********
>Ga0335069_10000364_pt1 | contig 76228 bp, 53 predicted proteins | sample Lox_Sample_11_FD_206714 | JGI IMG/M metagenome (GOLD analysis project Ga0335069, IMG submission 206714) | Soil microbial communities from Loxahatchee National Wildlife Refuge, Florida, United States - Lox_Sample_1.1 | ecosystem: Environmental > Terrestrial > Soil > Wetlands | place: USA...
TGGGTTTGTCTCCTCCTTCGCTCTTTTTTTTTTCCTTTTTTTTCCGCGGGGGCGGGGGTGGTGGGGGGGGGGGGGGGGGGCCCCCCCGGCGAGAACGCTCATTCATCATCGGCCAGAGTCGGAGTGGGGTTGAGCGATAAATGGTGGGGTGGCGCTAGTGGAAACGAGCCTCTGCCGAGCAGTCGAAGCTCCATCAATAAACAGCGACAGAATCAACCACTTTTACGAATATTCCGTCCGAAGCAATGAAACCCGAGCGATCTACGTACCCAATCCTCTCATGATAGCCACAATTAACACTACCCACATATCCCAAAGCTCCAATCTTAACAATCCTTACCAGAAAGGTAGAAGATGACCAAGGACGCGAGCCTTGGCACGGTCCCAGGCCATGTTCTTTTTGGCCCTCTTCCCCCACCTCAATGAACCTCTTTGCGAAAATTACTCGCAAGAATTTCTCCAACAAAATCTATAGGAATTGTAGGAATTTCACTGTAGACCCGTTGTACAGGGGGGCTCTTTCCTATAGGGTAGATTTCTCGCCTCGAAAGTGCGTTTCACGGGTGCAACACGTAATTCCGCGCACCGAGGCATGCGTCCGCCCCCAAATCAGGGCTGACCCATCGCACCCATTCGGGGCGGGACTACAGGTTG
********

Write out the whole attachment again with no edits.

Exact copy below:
>Ga0335069_10000364_pt1 | contig 76228 bp, 53 predicted proteins | sample Lox_Sample_11_FD_206714 | JGI IMG/M metagenome (GOLD analysis project Ga0335069, IMG submission 206714) | Soil microbial communities from Loxahatchee National Wildlife Refuge, Florida, United States - Lox_Sample_1.1 | ecosystem: Environmental > Terrestrial > Soil > Wetlands | place: USA...
TGGGTTTGTCTCCTCCTTCGCTCTTTTTTTTTTCCTTTTTTTTCCGCGGGGGCGGGGGTGGTGGGGGGGGGGGGGGGGGGCCCCCCCGGCGAGAACGCTCATTCATCATCGGCCAGAGTCGGAGTGGGGTTGAGCGATAAATGGTGGGGTGGCGCTAGTGGAAACGAGCCTCTGCCGAGCAGTCGAAGCTCCATCAATAAACAGCGACAGAATCAACCACTTTTACGAATATTCCGTCCGAAGCAATGAAACCCGAGCGATCTACGTACCCAATCCTCTCATGATAGCCACAATTAACACTACCCACATATCCCAAAGCTCCAATCTTAACAATCCTTACCAGAAAGGTAGAAGATGACCAAGGACGCGAGCCTTGGCACGGTCCCAGGCCATGTTCTTTTTGGCCCTCTTCCCCCACCTCAATGAACCTCTTTGCGAAAATTACTCGCAAGAATTTCTCCAACAAAATCTATAGGAATTGTAGGAATTTCACTGTAGACCCGTTGTACAGGGGGGCTCTTTCCTATAGGGTAGATTTCTCGCCTCGAAAGTGCGTTTCACGGGTGCAACACGTAATTCCGCGCACCGAGGCATGCGTCCGCCCCCAAATCAGGGCTGACCCATCGCACCCATTCGGGGCGGGACTACAGGTTG